|Viewfinder Resolution||2.36 million dots||3.69 million dots|
|USB Type||Type B 2.0||Type C 3.1|
|Battery Life (Viewfinder)||280 frames||340 frames|
|Battery Life (Rear LCD)||320 frames||410 frames|
|Battery Life (Eco Mode)||N/A||450 frames|
|Weight (Body Only w/ Battery + Card)||450 g (0.99 lbs.)||705 g (1.55 lbs.)|
|Dimensions (LxHxD)||127 x 94 x 75 mm (5.0 x 3.7 x 2.9?)||134 x 101 x 85 mm (5.3 x 4.0 x 3.3?)|
The Nikon Z6 II is the camera to have if you’re serious about your filming pursuits. It is capable of recording in 4K Ultra High Definition (UHD), with full-pixel readout and no cropping, which results in footage with high quality and a wealth of information.
On the other hand, the Z50 is capable of recording in 4K Ultra High Definition (UHD), but with a little crop factor. Both cameras provide sophisticated video features as well as external microphones, which contribute to an overall improvement in audio quality.
Continuous Shooting Speed
The Nikon Z6 II has a fantastic continuous shooting speed of up to 14 frames per second (fps), which puts it in the lead when it comes to recording fast-paced action. Because of this, it is an excellent option for photographing animals and sporting events.
Although it is not as quick as the Z60, the Z50 still produces a reasonable 11 frames per second, which is more than enough for the majority of shooting demands.
The Z6 II has a bigger battery capacity than its predecessor, making it possible to shoot for longer periods of time without having to swap out the battery often. On a single charge, it is capable of taking roughly 340 pictures.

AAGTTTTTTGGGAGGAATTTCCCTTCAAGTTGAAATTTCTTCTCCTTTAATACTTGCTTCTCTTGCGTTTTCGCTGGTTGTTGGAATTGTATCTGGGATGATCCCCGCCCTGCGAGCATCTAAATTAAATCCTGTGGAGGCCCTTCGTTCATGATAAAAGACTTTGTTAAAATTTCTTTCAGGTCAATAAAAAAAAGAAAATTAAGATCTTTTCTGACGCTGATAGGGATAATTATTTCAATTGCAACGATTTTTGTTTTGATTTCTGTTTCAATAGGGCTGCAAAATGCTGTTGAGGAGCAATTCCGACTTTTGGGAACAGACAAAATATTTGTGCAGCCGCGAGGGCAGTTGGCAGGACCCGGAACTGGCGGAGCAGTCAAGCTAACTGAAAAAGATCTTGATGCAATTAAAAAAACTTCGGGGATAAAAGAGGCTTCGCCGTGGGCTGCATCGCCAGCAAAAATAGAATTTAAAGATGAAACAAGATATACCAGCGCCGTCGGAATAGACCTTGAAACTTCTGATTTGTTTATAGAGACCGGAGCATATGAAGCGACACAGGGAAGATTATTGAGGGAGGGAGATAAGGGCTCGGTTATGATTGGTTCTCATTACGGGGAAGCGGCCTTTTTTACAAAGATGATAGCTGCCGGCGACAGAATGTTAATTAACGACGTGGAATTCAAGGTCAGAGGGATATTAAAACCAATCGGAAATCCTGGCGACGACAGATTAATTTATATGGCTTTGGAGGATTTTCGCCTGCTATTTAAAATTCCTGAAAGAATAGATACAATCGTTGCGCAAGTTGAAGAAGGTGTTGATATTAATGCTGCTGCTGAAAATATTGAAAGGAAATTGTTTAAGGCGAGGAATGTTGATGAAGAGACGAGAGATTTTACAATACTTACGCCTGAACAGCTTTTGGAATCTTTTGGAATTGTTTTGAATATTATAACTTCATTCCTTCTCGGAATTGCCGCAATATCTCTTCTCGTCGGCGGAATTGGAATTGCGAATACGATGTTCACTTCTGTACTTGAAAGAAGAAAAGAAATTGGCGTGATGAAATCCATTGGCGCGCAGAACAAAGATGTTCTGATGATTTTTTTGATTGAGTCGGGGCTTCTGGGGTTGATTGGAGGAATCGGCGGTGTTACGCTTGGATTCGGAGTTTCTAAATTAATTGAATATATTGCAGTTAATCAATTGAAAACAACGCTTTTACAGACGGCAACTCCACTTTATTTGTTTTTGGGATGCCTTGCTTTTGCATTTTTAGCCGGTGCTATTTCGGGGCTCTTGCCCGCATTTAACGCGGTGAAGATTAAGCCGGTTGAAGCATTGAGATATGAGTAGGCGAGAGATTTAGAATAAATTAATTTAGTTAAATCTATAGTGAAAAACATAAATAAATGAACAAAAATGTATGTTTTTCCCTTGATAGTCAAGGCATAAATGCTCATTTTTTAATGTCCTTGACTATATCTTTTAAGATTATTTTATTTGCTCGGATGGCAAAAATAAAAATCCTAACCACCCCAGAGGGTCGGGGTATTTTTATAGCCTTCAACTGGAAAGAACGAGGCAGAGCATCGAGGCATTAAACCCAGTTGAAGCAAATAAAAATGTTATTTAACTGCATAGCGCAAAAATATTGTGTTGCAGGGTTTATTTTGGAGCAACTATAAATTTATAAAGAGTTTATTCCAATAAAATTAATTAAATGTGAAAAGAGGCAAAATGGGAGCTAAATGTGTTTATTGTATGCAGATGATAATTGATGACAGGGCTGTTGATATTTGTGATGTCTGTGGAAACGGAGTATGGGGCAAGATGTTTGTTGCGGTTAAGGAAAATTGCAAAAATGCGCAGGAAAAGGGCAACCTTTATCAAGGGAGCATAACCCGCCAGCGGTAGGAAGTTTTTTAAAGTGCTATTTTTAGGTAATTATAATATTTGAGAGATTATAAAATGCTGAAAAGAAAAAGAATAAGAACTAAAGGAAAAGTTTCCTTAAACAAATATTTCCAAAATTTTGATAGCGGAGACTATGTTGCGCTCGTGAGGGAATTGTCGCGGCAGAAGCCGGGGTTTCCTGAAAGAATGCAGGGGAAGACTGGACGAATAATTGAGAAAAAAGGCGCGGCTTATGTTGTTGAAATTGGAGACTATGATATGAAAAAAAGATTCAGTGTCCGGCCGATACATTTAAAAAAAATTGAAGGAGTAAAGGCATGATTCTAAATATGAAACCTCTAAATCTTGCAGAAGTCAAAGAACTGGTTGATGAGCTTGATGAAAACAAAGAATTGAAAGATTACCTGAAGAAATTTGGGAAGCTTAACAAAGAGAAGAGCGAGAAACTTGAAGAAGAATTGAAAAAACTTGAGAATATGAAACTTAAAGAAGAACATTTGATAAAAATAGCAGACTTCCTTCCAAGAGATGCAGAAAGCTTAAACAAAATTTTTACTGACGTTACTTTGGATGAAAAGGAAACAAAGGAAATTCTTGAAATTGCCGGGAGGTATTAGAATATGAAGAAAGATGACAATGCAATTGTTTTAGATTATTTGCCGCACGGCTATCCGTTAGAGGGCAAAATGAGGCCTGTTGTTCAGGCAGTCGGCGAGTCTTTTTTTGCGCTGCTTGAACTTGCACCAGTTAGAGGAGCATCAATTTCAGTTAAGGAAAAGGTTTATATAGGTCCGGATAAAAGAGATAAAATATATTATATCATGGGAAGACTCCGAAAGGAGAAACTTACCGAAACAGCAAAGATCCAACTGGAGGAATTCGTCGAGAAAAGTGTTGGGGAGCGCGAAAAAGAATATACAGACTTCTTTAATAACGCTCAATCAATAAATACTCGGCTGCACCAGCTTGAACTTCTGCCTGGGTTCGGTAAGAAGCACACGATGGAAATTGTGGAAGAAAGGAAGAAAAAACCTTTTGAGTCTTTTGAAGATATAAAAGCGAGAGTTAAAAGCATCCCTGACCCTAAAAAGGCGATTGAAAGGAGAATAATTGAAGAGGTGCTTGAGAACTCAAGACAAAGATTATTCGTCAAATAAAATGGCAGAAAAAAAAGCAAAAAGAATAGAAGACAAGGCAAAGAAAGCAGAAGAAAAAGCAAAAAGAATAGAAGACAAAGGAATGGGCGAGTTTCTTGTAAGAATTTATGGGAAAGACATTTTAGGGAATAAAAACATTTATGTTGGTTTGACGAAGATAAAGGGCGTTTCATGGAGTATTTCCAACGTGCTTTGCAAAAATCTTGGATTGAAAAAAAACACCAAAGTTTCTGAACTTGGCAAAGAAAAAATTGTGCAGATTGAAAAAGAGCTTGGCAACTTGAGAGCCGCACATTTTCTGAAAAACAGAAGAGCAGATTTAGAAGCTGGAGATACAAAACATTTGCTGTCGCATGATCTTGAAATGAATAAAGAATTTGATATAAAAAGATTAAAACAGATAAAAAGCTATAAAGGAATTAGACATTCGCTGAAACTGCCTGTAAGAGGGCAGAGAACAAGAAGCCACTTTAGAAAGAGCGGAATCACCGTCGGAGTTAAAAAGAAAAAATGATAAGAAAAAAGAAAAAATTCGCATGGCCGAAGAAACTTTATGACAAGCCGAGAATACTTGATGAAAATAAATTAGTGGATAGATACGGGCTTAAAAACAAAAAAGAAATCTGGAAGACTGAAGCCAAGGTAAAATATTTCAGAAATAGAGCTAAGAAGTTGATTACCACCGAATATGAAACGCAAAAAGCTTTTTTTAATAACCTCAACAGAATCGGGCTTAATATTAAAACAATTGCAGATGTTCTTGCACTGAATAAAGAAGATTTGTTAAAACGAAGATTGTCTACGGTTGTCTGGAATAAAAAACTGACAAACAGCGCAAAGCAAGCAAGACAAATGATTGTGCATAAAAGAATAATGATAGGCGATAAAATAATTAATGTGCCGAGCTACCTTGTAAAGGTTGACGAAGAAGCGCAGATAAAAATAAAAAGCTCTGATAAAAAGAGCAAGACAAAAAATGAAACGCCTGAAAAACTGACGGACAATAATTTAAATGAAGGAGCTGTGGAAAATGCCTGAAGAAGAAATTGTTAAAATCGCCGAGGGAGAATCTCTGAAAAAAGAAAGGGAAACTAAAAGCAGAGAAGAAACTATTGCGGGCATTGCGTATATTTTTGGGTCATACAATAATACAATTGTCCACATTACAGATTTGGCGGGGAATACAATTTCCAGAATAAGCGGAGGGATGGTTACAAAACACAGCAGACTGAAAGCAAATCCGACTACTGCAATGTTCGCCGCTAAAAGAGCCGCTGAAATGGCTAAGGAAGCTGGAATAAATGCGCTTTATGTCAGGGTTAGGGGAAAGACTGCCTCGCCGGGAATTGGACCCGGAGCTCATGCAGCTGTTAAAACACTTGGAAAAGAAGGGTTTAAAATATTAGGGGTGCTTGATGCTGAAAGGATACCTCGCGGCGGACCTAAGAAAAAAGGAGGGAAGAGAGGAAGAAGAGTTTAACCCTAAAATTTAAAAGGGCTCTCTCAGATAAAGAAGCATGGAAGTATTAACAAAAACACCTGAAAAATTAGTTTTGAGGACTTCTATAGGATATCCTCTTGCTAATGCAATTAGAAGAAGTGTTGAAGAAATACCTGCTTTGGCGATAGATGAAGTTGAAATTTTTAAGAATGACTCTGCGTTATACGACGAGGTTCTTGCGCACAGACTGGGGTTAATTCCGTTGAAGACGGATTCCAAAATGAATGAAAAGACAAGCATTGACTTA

Because it is a more compact camera, the Z50 has a shorter battery life and can only take about 300 pictures on a single charge. When going on lengthier picture shoots, it is highly recommended to bring along some spare batteries.
Both of these cameras include a variety of networking choices, which will make your workflow much simpler. They are equipped with Wi-Fi and Bluetooth already built-in, making it simple to download images and manage the camera remotely.
The Z6 II takes one step further by including an Ethernet interface, which is helpful for professional photographers who demand data transfer that is both faster and more dependable.
Price and Value for Money
When choosing a camera, cost is frequently one of the most important considerations. The Nikon Z50 is a better choice for beginning photographers or those working with a limited budget since it is more reasonably priced and offers exceptional value for the money.
The Z6 II is a higher-end camera, and as such, it comes with a higher price point. However, it delivers improved performance and features for photography lovers and professionals who expect the best.
In summing up, the Nikon Z6 II and the Nikon Z50 are both remarkable cameras that are capable of catering to a variety of shooting requirements. The Z6 II stands out from the competition with its full-frame sensor, improved autofocus, exceptional performance in low light, and outstanding video capabilities.
On the other side, the Z50 is more portable, reasonably priced, and well-suited for photography in everyday life and vacation situations. Consider your demands, as well as your budget and how you want to use the camera, while looking for the model that best fits your requirements.
Q. Can I use my existing Nikon F-mount lenses with the Z6 II and Z50?
A. Yes, you can use your existing Nikon F-mount lenses with both the Z6 II and Z50 using a Nikon FTZ adapter.
Q. Do these cameras have in-body image stabilization (IBIS)?
A. Yes, both the Nikon Z6 II and Z50 feature in-body image stabilization, providing steady shots even with non-stabilized lenses.
Q. Are there any limitations to the video recording capabilities of the Z50 due to the crop factor?
A. The slight crop factor in the Z50’s video recording does not significantly affect the overall video quality but may slightly affect the field of view.
Q. Can I shoot in RAW format with these cameras?
A. Yes, both the Z6 II and Z50 support RAW image capture, allowing for greater flexibility in post-processing.
Q. What memory card types do these cameras support?
A. Both cameras support XQD and CFexpress memory card formats for fast and reliable data storage.